In fact, Chief Minister of Karnataka took to the streets with begging bowl in hand to collect donations for flood relief. It was October 2009 when North Karnataka was drowned by river Krishna. He turned out to be very professional in this job, collecting hundreds of crores.

All the above characters fit the definition of a beggar perfectly even though they are not covered by the law. There is another kind of creature who do not resemble beggar by any logic and yet is categorized as beggar by the law. They are hawkers. I have no idea how hawkers qualify as beggars. Possibly, not being rich enough to afford a shop is their crime. They advertise and sell their products on the streets. Possibly, their shouts distract the drivers and cause accidents. If that be the case, then the corporates selling soaps to sex should be booked under the same law. Aren't the humongous posters and hoardings with semi-nude bodies more distracting than hawks of the hawkers?

A Form of Social Security: In a country where social security is unheard of, begging offers a primitive form it. Money moves from the "haves" to "have nots" straight without the intervention of state. When the state cannot provide food and shelter, it has no right to stop its citizen from asking for alms. It is like saying "Well, I cannot save you from drowning but you should not shout for help as it disturbs peace." What a man is suppose to do who has nobody to care for, no money to buy food, and now no right to cry for help? 

Q. What will be the implications of Begging Prohibition Act being enforced in letter and in spirit?
A. Refer to first paragraph.

My View on Begging: You might have been taken to think that I'll be making generous donations to whomsoever I meet on the street. Well, you are dead wrong. I do not oblige to shell out a even a dime regardless of the patheticity of the almsman. Why so harsh? Because I believe that a man is responsible for his own conditions and there is no room for pity. It is his responsibility to keep the unknown risks in mind that can ruin his life. It is he who choose to live life as beggar and make not enough efforts to come out of this misery. I cannot have any respect or even pity for such a man, can you?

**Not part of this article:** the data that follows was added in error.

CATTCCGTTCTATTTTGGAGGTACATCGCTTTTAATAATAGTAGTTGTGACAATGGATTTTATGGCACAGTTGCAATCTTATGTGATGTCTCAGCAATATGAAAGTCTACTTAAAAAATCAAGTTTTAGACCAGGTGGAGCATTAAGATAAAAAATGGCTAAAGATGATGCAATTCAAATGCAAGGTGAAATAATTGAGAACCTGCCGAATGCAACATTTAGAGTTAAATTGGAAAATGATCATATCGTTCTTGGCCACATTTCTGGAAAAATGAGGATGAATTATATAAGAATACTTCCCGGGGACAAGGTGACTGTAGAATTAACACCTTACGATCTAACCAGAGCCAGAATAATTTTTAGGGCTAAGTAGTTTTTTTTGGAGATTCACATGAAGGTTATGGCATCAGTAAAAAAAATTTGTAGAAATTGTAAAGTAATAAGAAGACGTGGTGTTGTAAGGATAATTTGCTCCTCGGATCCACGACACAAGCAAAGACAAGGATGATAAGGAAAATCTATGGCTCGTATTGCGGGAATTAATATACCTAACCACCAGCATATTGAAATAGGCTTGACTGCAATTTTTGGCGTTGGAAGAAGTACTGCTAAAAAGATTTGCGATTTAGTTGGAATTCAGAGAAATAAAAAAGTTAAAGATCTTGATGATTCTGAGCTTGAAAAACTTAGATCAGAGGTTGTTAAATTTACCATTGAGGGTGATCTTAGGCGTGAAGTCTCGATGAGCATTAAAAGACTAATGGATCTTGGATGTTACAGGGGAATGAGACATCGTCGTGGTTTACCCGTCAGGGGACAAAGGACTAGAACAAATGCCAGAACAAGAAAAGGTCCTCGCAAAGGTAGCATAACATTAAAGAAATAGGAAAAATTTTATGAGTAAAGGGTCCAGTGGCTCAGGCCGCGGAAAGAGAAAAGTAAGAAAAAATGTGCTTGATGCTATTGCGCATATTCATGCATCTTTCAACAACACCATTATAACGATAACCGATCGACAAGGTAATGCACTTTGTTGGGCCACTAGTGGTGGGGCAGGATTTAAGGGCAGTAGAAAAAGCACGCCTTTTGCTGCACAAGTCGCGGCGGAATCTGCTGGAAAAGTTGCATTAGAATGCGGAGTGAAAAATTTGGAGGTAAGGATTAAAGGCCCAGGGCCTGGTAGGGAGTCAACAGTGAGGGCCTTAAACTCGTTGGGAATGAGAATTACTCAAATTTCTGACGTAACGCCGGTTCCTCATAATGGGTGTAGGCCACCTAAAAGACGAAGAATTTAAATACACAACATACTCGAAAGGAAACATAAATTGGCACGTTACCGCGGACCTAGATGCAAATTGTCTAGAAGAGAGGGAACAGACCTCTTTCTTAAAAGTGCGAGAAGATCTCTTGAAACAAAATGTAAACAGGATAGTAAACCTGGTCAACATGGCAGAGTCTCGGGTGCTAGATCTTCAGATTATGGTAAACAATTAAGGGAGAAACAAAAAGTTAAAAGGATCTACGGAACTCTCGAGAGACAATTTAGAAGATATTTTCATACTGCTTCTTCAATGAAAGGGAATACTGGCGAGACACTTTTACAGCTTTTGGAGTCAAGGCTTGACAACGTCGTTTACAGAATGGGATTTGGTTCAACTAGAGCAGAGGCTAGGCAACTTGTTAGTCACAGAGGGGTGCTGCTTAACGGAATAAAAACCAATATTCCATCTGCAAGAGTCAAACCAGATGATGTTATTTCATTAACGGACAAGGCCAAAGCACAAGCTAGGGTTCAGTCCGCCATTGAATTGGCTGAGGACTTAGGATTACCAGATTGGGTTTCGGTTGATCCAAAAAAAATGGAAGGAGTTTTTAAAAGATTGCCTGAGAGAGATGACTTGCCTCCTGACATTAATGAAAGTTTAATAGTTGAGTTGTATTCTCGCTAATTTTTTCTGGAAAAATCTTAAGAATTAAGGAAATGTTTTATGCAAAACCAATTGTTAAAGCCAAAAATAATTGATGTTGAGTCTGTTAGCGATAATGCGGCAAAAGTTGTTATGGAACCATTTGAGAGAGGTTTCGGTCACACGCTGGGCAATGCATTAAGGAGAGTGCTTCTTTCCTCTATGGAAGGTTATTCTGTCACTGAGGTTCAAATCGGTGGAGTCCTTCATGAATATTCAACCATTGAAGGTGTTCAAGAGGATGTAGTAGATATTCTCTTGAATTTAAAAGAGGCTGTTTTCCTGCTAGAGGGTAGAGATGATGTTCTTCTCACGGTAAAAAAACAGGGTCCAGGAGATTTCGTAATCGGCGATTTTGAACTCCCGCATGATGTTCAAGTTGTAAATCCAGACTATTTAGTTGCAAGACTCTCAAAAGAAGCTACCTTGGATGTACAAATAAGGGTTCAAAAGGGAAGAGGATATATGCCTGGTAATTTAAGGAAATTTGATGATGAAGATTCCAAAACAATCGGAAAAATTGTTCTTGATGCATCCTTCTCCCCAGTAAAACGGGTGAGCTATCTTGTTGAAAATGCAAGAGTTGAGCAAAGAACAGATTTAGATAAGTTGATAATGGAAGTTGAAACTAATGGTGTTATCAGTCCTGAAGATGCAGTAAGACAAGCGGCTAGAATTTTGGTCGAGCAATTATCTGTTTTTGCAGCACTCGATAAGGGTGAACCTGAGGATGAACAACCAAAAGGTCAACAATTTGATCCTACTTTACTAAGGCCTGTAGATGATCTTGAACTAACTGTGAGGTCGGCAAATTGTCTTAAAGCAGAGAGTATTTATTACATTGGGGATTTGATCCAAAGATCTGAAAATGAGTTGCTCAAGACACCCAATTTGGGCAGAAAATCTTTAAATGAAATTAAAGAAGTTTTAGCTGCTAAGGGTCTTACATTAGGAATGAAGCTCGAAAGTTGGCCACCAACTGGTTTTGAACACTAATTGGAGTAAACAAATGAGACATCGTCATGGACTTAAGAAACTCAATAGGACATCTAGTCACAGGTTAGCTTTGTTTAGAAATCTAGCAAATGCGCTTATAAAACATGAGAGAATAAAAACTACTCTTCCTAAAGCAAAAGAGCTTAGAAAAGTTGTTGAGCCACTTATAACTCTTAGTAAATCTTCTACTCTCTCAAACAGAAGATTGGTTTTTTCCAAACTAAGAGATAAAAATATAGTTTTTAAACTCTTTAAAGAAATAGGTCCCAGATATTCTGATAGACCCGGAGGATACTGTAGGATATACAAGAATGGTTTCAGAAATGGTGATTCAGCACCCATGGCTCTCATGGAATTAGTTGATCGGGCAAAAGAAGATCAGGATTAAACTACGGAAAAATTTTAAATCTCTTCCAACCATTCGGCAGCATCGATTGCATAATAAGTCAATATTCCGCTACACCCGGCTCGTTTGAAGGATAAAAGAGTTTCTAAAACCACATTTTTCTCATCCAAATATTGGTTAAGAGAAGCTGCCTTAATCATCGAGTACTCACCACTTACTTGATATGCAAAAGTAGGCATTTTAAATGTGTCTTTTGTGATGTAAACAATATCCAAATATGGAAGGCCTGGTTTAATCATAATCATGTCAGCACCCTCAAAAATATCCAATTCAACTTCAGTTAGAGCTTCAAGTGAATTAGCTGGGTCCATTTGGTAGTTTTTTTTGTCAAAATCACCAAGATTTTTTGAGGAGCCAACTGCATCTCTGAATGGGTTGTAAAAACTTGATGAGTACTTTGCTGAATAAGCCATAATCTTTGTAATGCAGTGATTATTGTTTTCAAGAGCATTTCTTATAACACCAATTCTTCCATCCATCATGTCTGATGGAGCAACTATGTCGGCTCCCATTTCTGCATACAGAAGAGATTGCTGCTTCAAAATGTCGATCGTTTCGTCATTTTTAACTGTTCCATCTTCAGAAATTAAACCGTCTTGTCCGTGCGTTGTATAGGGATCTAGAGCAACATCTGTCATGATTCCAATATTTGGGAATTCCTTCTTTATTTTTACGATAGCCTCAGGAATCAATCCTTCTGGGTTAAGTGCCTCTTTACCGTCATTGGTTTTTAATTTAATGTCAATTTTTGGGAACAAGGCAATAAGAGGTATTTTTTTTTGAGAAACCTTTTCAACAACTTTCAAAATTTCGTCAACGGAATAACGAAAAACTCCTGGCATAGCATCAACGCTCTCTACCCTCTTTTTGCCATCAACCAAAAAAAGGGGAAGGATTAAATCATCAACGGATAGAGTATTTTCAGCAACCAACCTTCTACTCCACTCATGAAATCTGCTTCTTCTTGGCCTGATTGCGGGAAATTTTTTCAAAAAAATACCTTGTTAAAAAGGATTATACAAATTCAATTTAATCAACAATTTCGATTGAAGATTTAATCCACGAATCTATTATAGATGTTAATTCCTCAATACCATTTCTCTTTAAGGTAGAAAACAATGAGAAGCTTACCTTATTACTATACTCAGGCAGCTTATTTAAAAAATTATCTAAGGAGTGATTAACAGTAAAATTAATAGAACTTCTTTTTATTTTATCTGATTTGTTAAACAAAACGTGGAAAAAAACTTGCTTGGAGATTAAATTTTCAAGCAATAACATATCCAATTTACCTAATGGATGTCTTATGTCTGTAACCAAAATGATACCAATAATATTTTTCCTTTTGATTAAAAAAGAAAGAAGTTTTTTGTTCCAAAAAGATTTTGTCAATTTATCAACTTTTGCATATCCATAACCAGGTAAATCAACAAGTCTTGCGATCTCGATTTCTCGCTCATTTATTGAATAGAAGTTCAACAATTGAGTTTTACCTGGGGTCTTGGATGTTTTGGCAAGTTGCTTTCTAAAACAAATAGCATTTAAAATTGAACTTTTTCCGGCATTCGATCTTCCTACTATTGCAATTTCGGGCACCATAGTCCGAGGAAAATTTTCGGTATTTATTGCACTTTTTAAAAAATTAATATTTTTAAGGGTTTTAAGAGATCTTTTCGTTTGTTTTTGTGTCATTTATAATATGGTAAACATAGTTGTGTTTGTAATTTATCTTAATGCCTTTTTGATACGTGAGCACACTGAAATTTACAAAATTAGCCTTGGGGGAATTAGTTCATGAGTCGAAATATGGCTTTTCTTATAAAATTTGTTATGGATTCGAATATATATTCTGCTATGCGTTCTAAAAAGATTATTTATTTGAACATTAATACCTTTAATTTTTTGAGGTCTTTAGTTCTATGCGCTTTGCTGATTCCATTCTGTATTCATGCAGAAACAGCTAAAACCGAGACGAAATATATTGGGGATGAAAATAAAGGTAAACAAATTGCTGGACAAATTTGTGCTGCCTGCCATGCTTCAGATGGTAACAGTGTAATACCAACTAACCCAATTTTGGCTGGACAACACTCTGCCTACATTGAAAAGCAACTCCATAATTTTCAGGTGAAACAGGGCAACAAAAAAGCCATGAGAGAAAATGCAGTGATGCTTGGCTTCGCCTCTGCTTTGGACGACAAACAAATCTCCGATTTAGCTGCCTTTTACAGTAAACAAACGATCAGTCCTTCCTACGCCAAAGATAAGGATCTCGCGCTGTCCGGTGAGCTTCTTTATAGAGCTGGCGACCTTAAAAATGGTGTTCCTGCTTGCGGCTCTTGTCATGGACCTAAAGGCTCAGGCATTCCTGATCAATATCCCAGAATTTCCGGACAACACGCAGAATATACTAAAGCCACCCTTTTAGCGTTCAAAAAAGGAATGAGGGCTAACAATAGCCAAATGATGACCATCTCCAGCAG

Then, I should be in favor of this Begging Prohibition Act, you would ask. But I am not. Because I believe that it is a man's biological responsibility to do whatever needed, moral or immoral, ethical or unethical, clean or dirty, to protect his life, to feed his body. One's life is of supreme importance and this responsibility comes much ahead of the former. Everything is justified in order to the save the body from destroying, to propagate the genes.

Now, these are contradictory views, ain't it? Yes, they are for sure. But, thats why I call it "Perception of an Oxymoron."

PS: By the time I finished this article, trans-genders have already started showing up on the streets as the first colonizers. Others will follow soon.

Related Article: An interesting article was published in Deccan Herald on April 06, 2010. Colin Todhunter explains how Delhi wants to eliminate its street dwellers before the Commonwealth Games in late 2010 just as the bride-to-be wants to get rid of pimples on its cheeks. He describes how the poor is considered nuisance in the city and a roadblock to progress  in mineral-rich hills.

Link: Out of sight is not actually out of mind By Colin Todhunter
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  1. Harmanjit wrote an interesting post describing the psyche of donors. Here is it, http://harmanjit.blogspot.com/2008/03/on-giving-alms.html